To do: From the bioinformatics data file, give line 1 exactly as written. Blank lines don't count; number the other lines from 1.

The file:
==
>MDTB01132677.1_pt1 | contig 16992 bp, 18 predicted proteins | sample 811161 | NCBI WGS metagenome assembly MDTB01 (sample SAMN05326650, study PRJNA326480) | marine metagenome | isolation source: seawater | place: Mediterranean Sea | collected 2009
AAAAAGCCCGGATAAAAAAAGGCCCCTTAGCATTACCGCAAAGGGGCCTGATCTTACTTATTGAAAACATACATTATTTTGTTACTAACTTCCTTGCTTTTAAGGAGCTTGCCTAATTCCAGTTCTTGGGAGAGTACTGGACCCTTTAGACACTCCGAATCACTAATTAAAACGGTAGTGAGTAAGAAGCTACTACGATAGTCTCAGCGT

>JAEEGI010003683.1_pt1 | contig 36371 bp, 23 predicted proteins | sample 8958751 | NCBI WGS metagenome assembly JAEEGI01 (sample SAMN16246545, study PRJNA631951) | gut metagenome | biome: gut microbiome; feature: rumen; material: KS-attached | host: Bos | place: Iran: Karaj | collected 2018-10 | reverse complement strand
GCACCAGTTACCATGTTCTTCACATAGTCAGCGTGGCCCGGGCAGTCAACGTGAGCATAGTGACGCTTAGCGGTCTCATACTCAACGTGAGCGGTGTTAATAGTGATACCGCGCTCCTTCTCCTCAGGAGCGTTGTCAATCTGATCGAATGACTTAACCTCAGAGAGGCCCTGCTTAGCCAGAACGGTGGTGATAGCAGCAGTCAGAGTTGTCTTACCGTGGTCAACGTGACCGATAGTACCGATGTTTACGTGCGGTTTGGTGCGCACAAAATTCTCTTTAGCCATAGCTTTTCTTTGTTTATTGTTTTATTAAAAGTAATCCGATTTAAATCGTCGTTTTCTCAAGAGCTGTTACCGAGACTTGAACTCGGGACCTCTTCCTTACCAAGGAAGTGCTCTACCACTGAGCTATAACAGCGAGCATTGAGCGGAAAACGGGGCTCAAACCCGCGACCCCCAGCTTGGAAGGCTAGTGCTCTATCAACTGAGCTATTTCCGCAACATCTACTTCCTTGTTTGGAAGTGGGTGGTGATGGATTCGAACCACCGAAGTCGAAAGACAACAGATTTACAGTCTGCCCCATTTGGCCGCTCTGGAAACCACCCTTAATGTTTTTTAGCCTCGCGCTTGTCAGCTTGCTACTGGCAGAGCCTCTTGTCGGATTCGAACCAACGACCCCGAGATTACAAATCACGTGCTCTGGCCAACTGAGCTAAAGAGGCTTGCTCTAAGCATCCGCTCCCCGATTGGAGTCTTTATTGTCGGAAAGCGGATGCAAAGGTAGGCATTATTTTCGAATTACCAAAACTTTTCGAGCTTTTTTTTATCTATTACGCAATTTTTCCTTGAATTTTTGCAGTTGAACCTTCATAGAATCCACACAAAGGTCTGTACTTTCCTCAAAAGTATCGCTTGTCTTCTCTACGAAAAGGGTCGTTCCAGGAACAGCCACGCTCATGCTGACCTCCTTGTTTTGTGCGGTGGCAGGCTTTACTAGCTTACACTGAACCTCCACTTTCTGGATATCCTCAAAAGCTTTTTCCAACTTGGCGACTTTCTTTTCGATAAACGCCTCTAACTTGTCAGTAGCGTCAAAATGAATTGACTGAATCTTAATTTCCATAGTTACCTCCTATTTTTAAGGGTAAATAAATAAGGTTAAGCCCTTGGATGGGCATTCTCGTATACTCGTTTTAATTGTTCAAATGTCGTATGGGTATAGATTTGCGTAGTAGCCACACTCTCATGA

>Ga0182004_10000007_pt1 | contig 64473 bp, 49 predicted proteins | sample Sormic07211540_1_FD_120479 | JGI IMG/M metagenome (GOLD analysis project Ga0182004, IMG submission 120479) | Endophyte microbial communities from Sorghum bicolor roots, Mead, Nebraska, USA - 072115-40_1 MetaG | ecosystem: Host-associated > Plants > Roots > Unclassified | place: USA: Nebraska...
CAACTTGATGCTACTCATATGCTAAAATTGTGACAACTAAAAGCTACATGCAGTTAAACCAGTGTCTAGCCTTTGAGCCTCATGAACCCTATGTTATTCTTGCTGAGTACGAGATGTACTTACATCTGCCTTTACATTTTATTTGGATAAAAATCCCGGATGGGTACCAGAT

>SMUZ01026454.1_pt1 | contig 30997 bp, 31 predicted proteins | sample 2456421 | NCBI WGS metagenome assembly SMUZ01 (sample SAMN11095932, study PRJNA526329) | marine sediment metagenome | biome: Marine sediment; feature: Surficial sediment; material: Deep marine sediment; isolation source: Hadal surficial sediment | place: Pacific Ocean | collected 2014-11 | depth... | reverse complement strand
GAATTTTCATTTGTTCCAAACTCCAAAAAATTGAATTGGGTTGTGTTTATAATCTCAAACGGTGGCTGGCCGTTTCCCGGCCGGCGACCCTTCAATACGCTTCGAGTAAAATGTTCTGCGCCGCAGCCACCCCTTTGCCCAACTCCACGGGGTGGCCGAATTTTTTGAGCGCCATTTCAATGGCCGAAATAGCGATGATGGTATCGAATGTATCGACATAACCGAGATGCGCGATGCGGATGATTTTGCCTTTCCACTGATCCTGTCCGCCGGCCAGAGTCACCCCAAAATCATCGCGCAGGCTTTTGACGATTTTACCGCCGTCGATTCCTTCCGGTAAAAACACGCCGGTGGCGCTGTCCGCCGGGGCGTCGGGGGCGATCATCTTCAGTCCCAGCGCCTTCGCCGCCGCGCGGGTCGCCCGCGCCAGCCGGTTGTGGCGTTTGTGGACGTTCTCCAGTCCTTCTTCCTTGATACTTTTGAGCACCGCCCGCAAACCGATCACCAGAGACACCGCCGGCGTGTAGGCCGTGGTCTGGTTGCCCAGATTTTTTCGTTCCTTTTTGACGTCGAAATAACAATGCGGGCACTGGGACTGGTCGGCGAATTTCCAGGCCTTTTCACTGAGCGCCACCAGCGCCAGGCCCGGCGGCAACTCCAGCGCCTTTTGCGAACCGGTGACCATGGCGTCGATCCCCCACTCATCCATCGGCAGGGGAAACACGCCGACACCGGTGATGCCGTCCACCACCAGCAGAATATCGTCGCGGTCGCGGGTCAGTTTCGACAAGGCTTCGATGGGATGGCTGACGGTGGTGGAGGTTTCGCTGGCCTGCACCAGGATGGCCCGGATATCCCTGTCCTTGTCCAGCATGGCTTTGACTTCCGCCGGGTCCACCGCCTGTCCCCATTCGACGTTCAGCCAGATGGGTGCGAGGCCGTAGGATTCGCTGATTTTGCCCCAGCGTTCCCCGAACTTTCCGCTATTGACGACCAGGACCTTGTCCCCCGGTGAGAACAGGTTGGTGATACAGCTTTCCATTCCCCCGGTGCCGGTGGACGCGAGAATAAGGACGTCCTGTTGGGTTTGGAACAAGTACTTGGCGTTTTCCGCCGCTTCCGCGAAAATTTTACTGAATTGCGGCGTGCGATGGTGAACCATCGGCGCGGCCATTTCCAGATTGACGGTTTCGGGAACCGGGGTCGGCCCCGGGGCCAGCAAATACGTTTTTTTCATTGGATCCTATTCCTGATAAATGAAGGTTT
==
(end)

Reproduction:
>MDTB01132677.1_pt1 | contig 16992 bp, 18 predicted proteins | sample 811161 | NCBI WGS metagenome assembly MDTB01 (sample SAMN05326650, study PRJNA326480) | marine metagenome | isolation source: seawater | place: Mediterranean Sea | collected 2009